Role of an aquaporin in the sheep tick Ixodes ricinus

assessment as a potential control target

Ewan M. Campbell, Marion Burdin, Stefan Hoppler, Alan S. Bowman (Corresponding Author)

Research output: Contribution to journalArticle

30 Citations (Scopus)

Abstract

Ticks undergo tremendous osmoregulatory stress as they take on up to 100 times their body weight in blood, returning about 75% of the ingested water and ions via their saliva into the host. We postulated that water channels, or aquaporins, involved in this mass water transport might be good targets for acaricide development. An aquaporin (IrAQP1) identified in the sheep tick, Ixodes ricinus, was present only in tissues involved in mass water flux, namely the gut, rectal sac and especially abundant in the salivary glands. IrAQP1 was localised by in situ hybridisation in specific cell and acini types, possibly Type III acini, but absent from the type I acini that are responsible for rehydration of ticks in the non-feeding phase. Gene knockdown of IrAQP1 in isolated salivary glands completely inhibited dopamine-stimulated secretion. Further, IrAQP1 knockdown adult females had 50% reduced body weight gains over the first 5 days feeding on an artificial feeding apparatus and 21% at the point of engorgement on hosts. Haemolymph osmolarity was increased in the IrAQP1-knockdown ticks. Importantly, the blood volume ingested per body weight was reduced by 30%. Overall, it would appear that water passage from the gut to the saliva was disrupted and tick guts were simply too "full" to ingest more blood. However, double-stranded RNA interference of IrAQP1 did not affect mortality of the ticks which successfully fed to detachment at day 9. Overall, our data indicate that IrAQP1 plays a pivotal role in blood meal water handling through the gut and salivary gland, and although its disruption by double-stranded RNA interference dramatically affects feeding performance, ticks remained feeding on the host with subsequent potential pathogen transmission and, therefore, IrAQP1 is not a suitable candidate target for tick control.

Original languageEnglish
Pages (from-to)15-23
Number of pages9
JournalInternational Journal for Parasitology
Volume40
Issue number1
Early online date25 Jul 2009
DOIs
Publication statusPublished - Jan 2010

Keywords

  • tick
  • aquaporin
  • osmoregulation
  • salivary gland
  • RNA-interference
  • knockdown
  • ixodes ricinus
  • in situ hybridisation
  • amblyomma-americanum
  • salivary-glands
  • rhipicephalus-sanguineus
  • protein secretion
  • water-balance
  • hard ticks
  • dog tick
  • ixodidae
  • acari
  • synaptobrevin

Cite this

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title = "Role of an aquaporin in the sheep tick Ixodes ricinus: assessment as a potential control target",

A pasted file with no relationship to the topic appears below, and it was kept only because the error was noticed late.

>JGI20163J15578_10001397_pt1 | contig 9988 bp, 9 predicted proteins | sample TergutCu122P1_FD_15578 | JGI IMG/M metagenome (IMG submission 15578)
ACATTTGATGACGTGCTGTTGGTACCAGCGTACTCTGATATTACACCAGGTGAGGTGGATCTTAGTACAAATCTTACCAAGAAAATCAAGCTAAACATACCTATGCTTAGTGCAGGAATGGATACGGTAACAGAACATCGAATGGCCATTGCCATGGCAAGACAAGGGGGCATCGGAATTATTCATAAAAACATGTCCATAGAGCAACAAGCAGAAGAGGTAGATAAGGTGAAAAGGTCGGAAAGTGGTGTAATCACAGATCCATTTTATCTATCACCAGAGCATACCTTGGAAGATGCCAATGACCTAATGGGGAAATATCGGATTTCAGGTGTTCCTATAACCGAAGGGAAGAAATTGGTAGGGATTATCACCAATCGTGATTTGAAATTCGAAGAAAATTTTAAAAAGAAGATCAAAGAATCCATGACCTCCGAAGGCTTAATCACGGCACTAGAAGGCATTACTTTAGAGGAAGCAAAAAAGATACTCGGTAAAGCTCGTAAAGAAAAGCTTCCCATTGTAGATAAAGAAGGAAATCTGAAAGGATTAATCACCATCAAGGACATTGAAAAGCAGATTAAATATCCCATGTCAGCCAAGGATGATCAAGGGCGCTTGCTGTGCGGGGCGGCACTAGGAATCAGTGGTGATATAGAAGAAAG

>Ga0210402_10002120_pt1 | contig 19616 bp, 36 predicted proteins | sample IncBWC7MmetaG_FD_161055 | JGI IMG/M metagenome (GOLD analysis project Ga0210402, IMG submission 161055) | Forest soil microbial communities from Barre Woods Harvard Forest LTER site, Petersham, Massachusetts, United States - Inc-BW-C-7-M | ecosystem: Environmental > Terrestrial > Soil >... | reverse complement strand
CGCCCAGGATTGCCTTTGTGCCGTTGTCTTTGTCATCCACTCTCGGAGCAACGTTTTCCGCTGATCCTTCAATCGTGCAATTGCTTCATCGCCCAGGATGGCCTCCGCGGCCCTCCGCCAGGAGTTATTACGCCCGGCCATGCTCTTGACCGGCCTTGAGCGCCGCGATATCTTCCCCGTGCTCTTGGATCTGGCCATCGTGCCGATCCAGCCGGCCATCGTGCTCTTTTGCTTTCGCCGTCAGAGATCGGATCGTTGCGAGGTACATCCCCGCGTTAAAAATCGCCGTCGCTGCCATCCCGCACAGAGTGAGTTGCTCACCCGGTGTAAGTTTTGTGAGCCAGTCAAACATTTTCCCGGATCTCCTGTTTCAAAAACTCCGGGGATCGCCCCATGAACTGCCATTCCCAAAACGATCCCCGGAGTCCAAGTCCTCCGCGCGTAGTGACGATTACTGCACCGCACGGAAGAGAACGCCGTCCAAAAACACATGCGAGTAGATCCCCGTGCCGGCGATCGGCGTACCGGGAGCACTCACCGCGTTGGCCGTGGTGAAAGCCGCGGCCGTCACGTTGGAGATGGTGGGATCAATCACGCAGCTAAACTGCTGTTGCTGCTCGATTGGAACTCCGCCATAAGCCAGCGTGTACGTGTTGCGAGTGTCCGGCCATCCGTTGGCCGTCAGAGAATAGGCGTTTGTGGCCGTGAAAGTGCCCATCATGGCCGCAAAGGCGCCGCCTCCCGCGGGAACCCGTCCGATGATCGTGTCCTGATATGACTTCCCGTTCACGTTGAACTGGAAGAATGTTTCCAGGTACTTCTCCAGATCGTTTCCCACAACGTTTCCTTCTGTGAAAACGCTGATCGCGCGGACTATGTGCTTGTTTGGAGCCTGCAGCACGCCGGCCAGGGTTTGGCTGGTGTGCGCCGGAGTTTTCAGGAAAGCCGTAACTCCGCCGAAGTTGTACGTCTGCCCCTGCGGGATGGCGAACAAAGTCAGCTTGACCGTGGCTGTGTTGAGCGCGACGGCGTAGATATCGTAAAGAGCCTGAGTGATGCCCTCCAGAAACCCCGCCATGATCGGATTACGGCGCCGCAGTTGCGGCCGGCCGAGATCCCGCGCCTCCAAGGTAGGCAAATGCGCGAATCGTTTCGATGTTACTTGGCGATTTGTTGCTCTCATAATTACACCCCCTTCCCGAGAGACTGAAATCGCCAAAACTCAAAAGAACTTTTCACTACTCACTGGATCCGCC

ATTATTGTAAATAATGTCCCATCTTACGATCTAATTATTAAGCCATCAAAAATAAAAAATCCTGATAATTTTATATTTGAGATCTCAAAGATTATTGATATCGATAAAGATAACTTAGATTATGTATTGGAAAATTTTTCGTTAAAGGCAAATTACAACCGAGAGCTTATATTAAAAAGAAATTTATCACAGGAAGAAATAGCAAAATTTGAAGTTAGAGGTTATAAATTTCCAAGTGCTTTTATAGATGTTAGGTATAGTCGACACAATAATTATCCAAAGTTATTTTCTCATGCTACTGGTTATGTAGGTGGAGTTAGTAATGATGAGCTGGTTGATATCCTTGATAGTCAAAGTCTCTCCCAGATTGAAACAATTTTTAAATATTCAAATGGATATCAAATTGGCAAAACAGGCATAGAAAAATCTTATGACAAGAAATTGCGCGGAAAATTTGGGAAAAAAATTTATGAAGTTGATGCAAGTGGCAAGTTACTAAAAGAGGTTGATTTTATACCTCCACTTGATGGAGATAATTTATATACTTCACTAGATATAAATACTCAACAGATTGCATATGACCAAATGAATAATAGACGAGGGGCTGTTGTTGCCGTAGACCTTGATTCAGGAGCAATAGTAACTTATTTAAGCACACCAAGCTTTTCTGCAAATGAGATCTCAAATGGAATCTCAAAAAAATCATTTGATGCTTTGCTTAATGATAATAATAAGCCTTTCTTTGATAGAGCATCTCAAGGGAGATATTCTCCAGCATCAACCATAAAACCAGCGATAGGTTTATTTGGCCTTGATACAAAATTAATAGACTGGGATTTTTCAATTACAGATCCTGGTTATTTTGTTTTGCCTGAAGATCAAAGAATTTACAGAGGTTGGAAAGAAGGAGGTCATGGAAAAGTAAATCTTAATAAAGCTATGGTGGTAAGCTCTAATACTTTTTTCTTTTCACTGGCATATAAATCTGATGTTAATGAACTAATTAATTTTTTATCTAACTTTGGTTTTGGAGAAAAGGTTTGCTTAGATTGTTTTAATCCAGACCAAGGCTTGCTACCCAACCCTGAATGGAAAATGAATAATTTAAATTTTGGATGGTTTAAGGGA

abstract = "Ticks undergo tremendous osmoregulatory stress as they take on up to 100 times their body weight in blood, returning about 75{\%} of the ingested water and ions via their saliva into the host. We postulated that water channels, or aquaporins, involved in this mass water transport might be good targets for acaricide development. An aquaporin (IrAQP1) identified in the sheep tick, Ixodes ricinus, was present only in tissues involved in mass water flux, namely the gut, rectal sac and especially abundant in the salivary glands. IrAQP1 was localised by in situ hybridisation in specific cell and acini types, possibly Type III acini, but absent from the type I acini that are responsible for rehydration of ticks in the non-feeding phase. Gene knockdown of IrAQP1 in isolated salivary glands completely inhibited dopamine-stimulated secretion. Further, IrAQP1 knockdown adult females had 50{\%} reduced body weight gains over the first 5 days feeding on an artificial feeding apparatus and 21{\%} at the point of engorgement on hosts. Haemolymph osmolarity was increased in the IrAQP1-knockdown ticks. Importantly, the blood volume ingested per body weight was reduced by 30{\%}. Overall, it would appear that water passage from the gut to the saliva was disrupted and tick guts were simply too {"}full{"} to ingest more blood. However, double-stranded RNA interference of IrAQP1 did not affect mortality of the ticks which successfully fed to detachment at day 9. Overall, our data indicate that IrAQP1 plays a pivotal role in blood meal water handling through the gut and salivary gland, and although its disruption by double-stranded RNA interference dramatically affects feeding performance, ticks remained feeding on the host with subsequent potential pathogen transmission and, therefore, IrAQP1 is not a suitable candidate target for tick control.",